guiltless), Jonkheer Hendrik van der Dols. Riddlesden, Malvern Wells.

and his wife. For some years he worked DANIEL VINECOMBE (7 S. vi. 487).—This for the publisher Pieter Mortier. who apppears query is of ancient date, but I have just of van der Plaes, engraved by Houbraken,

in Bryan's Dictionary as Martin. A portrait perused D. Vinecombe's will, which disposes of a part of it. After leaving legacies of is to be found on p. 58 of De Levensmoney or pieces of plate to a long list of beschryvingen der nederlandsche Konstcousins, " he makes similar bequests to

schilders en Konst-Schilderessen,' 1729, and friends, and among others a piece of plate

a life on pp. 63-65. EDWARD BENSLY. to Eustace Budgell, son of Gilbert Budgell, D.D. There can be no doubt that the EARLY RAILWAY TRAVELLING (12 S. latter was the G. B., D.D., mentioned at the vii. 461, 511).—The writer of the letter above reference. Eustace Budgell was printed at the first reference mentions early "X.” of The Spectator, whose name is in- railway signalling by cluded in the ‘D.N.B.' The tankard re-posted at intervals along the line. That was ferred to in the query passed to Daniel known as “police signalling,” by reason of Michell as the residuary legatee and prin- the fact that no telegraphic or other system cipal heir.

A. T. M. yet existed, and it was deemed necessary, in

view of the absence of present-day discipline, SNIPE IN BELGRAVE SQUARE (12 S. vii. 390, to place the traffic in charge of police 437, 476, 498).—The Flask in Ebury Square constables, who passed on the trains, by

"the resort of those who came out hand signals, in the manner noted by your duck-hunting, a sport much followed in the correspondent. It is interesting to note ponds about

(Notes and Topographical that the old “hand signal ” code survives Memoranda relating to the Out-Wards of at the present time in railway practice. St. George's, Hanover Square.' Appendix The railway policeman figures in Punch, to a printed lecture by C. J. B. Aldis on the and the uniform was the same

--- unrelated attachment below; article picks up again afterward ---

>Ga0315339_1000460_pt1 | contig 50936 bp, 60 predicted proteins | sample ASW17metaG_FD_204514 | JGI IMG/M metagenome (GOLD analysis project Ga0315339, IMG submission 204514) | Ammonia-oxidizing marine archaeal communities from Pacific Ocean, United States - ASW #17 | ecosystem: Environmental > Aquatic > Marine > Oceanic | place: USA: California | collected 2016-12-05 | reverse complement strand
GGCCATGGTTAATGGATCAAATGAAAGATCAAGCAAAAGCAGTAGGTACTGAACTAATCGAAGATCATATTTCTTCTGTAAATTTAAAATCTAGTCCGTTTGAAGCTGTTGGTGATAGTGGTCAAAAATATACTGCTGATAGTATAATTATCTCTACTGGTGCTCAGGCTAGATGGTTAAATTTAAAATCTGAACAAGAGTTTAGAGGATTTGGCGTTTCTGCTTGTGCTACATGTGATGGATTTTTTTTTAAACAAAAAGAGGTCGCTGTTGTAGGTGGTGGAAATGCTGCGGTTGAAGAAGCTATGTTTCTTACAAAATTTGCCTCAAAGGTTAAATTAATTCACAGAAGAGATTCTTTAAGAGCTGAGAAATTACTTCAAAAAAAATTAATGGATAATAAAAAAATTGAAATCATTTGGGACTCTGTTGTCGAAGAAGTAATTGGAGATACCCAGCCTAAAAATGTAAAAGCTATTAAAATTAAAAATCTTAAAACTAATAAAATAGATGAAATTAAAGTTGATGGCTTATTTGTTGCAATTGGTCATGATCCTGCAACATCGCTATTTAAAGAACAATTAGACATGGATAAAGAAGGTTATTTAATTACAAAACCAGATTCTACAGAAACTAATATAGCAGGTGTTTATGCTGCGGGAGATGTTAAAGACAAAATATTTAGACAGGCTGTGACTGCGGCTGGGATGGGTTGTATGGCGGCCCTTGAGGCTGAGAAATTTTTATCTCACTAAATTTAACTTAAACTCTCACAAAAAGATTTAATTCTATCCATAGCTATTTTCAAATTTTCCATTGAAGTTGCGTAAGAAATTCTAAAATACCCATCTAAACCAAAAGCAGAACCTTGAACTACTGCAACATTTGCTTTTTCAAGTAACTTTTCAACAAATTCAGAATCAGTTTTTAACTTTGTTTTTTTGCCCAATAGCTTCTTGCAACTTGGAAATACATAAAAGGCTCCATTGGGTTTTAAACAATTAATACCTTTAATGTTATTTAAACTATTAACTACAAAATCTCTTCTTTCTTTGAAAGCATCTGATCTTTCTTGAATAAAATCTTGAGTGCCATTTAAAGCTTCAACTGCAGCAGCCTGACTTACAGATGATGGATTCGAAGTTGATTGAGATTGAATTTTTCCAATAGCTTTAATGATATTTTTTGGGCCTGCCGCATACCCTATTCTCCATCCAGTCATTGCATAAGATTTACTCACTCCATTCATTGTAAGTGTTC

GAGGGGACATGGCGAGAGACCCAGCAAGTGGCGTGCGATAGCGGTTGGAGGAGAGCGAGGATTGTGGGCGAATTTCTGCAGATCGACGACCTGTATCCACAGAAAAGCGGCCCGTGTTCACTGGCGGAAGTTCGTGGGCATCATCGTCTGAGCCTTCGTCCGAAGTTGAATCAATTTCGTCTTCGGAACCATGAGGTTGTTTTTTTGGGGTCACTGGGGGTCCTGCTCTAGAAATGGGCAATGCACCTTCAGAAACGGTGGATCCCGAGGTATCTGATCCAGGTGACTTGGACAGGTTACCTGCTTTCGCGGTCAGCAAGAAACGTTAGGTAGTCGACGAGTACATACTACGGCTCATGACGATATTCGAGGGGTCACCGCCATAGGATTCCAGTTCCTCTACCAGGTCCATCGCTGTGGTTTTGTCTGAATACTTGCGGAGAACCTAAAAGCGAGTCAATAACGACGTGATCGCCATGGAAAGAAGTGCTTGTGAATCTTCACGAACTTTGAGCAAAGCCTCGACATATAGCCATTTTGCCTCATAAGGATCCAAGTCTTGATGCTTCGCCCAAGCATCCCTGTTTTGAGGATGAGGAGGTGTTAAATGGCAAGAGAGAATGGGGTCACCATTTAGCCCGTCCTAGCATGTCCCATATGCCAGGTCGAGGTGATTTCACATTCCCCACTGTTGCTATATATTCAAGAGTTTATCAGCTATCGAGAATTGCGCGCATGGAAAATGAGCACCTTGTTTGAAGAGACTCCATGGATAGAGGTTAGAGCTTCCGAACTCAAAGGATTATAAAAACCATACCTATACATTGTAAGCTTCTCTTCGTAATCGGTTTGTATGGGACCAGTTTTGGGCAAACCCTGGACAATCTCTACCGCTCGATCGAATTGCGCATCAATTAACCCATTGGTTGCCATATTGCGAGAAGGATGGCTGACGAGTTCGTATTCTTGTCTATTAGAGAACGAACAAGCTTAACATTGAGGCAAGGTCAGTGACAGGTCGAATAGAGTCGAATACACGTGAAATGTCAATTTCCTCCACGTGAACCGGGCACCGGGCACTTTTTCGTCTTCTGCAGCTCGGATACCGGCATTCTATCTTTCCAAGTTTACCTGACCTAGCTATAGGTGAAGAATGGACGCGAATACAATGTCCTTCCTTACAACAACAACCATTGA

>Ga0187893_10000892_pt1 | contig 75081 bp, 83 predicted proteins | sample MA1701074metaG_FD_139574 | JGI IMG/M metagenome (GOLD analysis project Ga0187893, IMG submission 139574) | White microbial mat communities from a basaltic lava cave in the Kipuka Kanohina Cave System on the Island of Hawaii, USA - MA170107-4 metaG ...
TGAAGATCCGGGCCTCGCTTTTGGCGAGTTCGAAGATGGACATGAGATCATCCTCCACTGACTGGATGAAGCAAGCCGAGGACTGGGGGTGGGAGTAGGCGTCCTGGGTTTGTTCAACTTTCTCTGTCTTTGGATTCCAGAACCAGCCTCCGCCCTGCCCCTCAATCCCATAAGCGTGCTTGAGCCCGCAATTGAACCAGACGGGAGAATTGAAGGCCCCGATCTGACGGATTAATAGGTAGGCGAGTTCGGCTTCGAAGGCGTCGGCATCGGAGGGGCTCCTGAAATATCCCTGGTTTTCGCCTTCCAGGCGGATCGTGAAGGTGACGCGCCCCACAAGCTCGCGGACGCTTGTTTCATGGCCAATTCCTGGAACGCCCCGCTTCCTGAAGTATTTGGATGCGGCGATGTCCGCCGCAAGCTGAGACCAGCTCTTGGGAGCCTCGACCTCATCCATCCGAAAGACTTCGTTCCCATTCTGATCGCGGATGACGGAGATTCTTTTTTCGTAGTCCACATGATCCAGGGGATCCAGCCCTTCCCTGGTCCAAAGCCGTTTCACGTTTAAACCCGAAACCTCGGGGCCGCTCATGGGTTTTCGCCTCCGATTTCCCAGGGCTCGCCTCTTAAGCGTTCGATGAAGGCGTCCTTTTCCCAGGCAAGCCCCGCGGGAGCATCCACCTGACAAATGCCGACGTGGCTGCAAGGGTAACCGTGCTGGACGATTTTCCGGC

as that Sanitary Condition of large towns and of described, including the bearing of the Belgravia, 1837). It is known that the constable's staff. For the above reasons:

means

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the modern railway signalman is often of genealogical interest were folding pedito-day still termed the “bobby.”

grees showing the seize quartiers of the The L. and N.W.R. Police Force retained de jure sovereigns of England, the names of in use the tall hat until the end of the persons exempted from the various Acts of 'eighties, and were the last, I believe, to Îndemnity, a list of titles still under attainder relinquish the old-time usage.

for fidelity to the Legitimist Dynasty, a list W. E. EDWARDS. of the Ministers, &c., of the exiled Stuart

sovereigns, and a list of 492 non-jurors, LONDON IN THE FIFTIES AND SIXTIES : arranged under Dioceses ; the whole indexed. POLICE UNIFORMS (12 S. vii. 431, 475).—I

FRED. R. GALE. believe an illustration is to be found in The Crook bury, Fitzjohn Avenue, High Barnet. Illustrated London News of the year 1862, The last edition of this book was pub. depicting a London police constable, attired lished in 1910. Copies can still be obtained in helmet and tunic, that being the earliest from Phillimore & Co., Chancery Lane. record I can find.

G. The County Constabulary, however, retained the tall hat for a longer period ; in the PIERRE FRANÇOIS GAILLARD (128. vii. 489). West of England it survived until the end of – This arch criminal, and his mate Pierre the 'sixties, but the leathern crowns were Victor Avril, both guillotined at long before discarded. The tall hat was of Bicêtre on the morning of Saturday, Jan. 9, 'beaver, having side stays of iron, so con- 1836. A graphic account of their remarkable necting the brim and crown. The so-called careers and last moments is given in swallowtail ”